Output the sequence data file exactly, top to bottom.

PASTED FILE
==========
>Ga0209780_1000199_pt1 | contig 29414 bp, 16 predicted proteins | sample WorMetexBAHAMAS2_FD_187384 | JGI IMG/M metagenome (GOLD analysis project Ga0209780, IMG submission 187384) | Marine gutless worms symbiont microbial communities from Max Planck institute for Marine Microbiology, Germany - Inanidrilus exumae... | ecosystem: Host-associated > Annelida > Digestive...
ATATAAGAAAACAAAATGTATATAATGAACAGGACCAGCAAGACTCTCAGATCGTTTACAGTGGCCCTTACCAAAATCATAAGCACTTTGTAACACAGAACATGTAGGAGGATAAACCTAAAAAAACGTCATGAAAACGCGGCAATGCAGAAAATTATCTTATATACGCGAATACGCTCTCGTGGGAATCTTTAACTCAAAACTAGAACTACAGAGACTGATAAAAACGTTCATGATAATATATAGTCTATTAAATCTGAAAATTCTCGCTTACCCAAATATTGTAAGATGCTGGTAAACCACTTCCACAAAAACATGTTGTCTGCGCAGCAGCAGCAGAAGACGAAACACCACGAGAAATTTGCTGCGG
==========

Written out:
>Ga0209780_1000199_pt1 | contig 29414 bp, 16 predicted proteins | sample WorMetexBAHAMAS2_FD_187384 | JGI IMG/M metagenome (GOLD analysis project Ga0209780, IMG submission 187384) | Marine gutless worms symbiont microbial communities from Max Planck institute for Marine Microbiology, Germany - Inanidrilus exumae... | ecosystem: Host-associated > Annelida > Digestive...
ATATAAGAAAACAAAATGTATATAATGAACAGGACCAGCAAGACTCTCAGATCGTTTACAGTGGCCCTTACCAAAATCATAAGCACTTTGTAACACAGAACATGTAGGAGGATAAACCTAAAAAAACGTCATGAAAACGCGGCAATGCAGAAAATTATCTTATATACGCGAATACGCTCTCGTGGGAATCTTTAACTCAAAACTAGAACTACAGAGACTGATAAAAACGTTCATGATAATATATAGTCTATTAAATCTGAAAATTCTCGCTTACCCAAATATTGTAAGATGCTGGTAAACCACTTCCACAAAAACATGTTGTCTGCGCAGCAGCAGCAGAAGACGAAACACCACGAGAAATTTGCTGCGG